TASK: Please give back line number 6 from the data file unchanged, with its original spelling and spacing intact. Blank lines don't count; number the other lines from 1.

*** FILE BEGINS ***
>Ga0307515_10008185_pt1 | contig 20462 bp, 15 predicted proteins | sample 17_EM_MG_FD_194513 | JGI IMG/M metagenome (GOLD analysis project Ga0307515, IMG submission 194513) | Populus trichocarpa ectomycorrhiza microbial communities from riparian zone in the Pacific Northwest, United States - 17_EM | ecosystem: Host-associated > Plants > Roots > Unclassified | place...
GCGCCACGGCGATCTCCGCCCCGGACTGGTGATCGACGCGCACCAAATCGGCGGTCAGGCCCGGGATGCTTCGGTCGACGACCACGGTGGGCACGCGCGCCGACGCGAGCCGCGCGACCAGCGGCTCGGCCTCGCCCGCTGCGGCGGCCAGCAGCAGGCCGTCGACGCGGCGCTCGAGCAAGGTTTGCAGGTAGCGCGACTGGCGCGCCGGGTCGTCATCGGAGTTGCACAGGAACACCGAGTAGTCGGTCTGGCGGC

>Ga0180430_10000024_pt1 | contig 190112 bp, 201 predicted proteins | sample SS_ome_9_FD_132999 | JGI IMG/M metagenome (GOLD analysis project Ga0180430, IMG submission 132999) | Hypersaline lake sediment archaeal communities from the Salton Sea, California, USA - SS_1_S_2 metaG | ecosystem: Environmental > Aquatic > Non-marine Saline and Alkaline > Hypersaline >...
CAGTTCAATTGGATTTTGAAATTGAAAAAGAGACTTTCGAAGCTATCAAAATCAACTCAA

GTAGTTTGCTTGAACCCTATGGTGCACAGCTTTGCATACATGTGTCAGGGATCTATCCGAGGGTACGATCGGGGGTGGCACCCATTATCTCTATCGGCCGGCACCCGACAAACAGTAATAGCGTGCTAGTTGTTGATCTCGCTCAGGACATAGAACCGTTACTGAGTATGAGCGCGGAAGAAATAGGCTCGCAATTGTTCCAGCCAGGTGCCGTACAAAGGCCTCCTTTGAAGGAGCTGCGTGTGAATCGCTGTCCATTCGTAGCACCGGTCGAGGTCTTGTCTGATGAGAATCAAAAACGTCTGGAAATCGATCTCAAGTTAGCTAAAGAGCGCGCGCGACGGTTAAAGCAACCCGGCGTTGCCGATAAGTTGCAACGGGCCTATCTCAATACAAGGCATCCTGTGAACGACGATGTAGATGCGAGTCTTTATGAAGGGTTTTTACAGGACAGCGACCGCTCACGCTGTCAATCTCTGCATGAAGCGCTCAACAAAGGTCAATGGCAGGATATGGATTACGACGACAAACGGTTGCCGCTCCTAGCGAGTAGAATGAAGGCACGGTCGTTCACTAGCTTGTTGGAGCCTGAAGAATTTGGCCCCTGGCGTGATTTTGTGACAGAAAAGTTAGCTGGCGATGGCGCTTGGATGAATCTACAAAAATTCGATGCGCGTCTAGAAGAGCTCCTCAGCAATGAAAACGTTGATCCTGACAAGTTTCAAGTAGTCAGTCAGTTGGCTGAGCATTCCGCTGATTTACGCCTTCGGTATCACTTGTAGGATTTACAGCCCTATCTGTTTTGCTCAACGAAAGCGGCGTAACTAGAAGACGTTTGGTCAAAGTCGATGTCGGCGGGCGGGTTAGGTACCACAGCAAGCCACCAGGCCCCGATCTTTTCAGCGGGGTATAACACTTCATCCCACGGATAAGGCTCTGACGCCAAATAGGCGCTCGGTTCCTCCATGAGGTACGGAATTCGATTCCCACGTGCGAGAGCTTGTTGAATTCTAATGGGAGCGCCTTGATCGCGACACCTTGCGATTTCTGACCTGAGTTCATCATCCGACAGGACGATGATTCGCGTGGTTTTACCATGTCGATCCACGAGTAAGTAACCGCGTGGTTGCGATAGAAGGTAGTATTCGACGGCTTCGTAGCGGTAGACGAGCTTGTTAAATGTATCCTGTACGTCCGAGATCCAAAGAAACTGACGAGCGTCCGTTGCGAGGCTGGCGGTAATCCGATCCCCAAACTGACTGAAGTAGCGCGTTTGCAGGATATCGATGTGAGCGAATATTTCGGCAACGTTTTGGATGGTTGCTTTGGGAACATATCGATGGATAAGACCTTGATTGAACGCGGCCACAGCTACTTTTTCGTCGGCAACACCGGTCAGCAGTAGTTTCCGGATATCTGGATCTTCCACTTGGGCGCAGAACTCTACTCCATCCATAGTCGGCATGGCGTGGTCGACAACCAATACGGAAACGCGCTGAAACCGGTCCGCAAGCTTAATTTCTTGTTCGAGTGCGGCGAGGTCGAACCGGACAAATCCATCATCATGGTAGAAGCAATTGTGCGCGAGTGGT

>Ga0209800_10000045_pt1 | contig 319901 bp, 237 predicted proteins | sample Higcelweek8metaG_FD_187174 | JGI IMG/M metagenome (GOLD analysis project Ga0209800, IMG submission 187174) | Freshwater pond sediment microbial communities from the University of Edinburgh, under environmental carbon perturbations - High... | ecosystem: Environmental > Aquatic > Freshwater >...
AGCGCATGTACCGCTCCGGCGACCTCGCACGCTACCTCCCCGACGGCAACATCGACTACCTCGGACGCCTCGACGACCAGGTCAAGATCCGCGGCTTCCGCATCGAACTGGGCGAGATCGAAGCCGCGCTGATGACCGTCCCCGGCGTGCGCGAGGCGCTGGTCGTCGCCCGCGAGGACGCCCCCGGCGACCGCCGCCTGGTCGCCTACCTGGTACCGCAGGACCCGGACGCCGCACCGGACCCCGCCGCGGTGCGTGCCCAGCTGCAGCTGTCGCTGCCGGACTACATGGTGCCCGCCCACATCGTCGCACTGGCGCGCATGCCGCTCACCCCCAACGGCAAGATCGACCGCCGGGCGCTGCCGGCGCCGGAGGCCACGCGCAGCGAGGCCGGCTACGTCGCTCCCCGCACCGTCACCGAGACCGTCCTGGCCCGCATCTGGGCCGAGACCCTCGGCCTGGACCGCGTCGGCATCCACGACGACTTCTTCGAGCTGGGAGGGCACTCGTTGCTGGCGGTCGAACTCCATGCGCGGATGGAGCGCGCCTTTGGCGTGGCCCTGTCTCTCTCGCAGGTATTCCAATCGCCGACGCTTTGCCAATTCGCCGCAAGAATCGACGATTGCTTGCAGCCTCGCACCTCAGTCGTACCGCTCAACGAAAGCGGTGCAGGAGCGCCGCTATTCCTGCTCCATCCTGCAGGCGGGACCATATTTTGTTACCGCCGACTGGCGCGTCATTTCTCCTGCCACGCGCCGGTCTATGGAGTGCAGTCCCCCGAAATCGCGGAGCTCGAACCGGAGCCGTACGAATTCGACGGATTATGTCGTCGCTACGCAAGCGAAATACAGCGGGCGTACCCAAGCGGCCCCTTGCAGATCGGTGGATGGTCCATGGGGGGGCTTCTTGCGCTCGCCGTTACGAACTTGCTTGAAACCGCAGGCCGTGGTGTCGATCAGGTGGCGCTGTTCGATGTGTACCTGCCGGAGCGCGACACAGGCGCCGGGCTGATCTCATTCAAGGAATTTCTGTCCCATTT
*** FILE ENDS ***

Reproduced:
>Ga0209800_10000045_pt1 | contig 319901 bp, 237 predicted proteins | sample Higcelweek8metaG_FD_187174 | JGI IMG/M metagenome (GOLD analysis project Ga0209800, IMG submission 187174) | Freshwater pond sediment microbial communities from the University of Edinburgh, under environmental carbon perturbations - High... | ecosystem: Environmental > Aquatic > Freshwater >...